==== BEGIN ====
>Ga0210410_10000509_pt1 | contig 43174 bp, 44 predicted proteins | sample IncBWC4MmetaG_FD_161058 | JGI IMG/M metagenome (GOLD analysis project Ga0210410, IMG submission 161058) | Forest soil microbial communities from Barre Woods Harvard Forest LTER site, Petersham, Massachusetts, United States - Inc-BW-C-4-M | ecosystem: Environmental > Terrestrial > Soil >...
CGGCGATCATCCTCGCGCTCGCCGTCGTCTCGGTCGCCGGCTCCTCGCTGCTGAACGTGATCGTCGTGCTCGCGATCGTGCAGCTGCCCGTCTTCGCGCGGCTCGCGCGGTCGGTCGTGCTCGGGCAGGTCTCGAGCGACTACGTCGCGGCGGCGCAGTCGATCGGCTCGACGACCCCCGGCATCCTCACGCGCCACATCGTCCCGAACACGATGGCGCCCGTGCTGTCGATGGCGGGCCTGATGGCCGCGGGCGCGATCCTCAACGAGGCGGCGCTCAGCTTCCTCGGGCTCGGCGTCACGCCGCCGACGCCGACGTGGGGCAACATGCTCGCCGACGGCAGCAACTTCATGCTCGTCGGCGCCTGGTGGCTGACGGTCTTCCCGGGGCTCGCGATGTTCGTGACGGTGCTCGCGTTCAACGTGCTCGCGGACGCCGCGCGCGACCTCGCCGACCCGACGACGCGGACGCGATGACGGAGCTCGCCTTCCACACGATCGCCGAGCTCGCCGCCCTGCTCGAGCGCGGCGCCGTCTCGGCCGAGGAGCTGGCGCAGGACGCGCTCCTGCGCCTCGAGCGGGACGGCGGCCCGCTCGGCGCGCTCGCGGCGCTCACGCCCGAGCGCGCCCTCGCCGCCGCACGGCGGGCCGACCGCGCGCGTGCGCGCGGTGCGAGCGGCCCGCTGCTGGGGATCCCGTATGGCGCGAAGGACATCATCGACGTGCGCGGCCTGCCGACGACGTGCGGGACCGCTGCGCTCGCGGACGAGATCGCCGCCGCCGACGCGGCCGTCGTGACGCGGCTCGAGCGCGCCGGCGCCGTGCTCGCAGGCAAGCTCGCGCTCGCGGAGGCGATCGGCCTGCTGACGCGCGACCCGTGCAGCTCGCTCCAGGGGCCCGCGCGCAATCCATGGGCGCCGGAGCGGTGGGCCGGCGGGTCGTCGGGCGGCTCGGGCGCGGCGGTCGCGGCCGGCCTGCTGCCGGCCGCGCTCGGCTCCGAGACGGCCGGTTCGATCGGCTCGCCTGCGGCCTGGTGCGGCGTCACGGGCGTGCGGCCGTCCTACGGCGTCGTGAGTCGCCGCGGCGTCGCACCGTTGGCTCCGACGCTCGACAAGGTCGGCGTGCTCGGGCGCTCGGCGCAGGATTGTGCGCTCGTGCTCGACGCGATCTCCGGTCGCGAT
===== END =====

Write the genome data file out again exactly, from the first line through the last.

>Ga0210410_10000509_pt1 | contig 43174 bp, 44 predicted proteins | sample IncBWC4MmetaG_FD_161058 | JGI IMG/M metagenome (GOLD analysis project Ga0210410, IMG submission 161058) | Forest soil microbial communities from Barre Woods Harvard Forest LTER site, Petersham, Massachusetts, United States - Inc-BW-C-4-M | ecosystem: Environmental > Terrestrial > Soil >...
CGGCGATCATCCTCGCGCTCGCCGTCGTCTCGGTCGCCGGCTCCTCGCTGCTGAACGTGATCGTCGTGCTCGCGATCGTGCAGCTGCCCGTCTTCGCGCGGCTCGCGCGGTCGGTCGTGCTCGGGCAGGTCTCGAGCGACTACGTCGCGGCGGCGCAGTCGATCGGCTCGACGACCCCCGGCATCCTCACGCGCCACATCGTCCCGAACACGATGGCGCCCGTGCTGTCGATGGCGGGCCTGATGGCCGCGGGCGCGATCCTCAACGAGGCGGCGCTCAGCTTCCTCGGGCTCGGCGTCACGCCGCCGACGCCGACGTGGGGCAACATGCTCGCCGACGGCAGCAACTTCATGCTCGTCGGCGCCTGGTGGCTGACGGTCTTCCCGGGGCTCGCGATGTTCGTGACGGTGCTCGCGTTCAACGTGCTCGCGGACGCCGCGCGCGACCTCGCCGACCCGACGACGCGGACGCGATGACGGAGCTCGCCTTCCACACGATCGCCGAGCTCGCCGCCCTGCTCGAGCGCGGCGCCGTCTCGGCCGAGGAGCTGGCGCAGGACGCGCTCCTGCGCCTCGAGCGGGACGGCGGCCCGCTCGGCGCGCTCGCGGCGCTCACGCCCGAGCGCGCCCTCGCCGCCGCACGGCGGGCCGACCGCGCGCGTGCGCGCGGTGCGAGCGGCCCGCTGCTGGGGATCCCGTATGGCGCGAAGGACATCATCGACGTGCGCGGCCTGCCGACGACGTGCGGGACCGCTGCGCTCGCGGACGAGATCGCCGCCGCCGACGCGGCCGTCGTGACGCGGCTCGAGCGCGCCGGCGCCGTGCTCGCAGGCAAGCTCGCGCTCGCGGAGGCGATCGGCCTGCTGACGCGCGACCCGTGCAGCTCGCTCCAGGGGCCCGCGCGCAATCCATGGGCGCCGGAGCGGTGGGCCGGCGGGTCGTCGGGCGGCTCGGGCGCGGCGGTCGCGGCCGGCCTGCTGCCGGCCGCGCTCGGCTCCGAGACGGCCGGTTCGATCGGCTCGCCTGCGGCCTGGTGCGGCGTCACGGGCGTGCGGCCGTCCTACGGCGTCGTGAGTCGCCGCGGCGTCGCACCGTTGGCTCCGACGCTCGACAAGGTCGGCGTGCTCGGGCGCTCGGCGCAGGATTGTGCGCTCGTGCTCGACGCGATCTCCGGTCGCGAT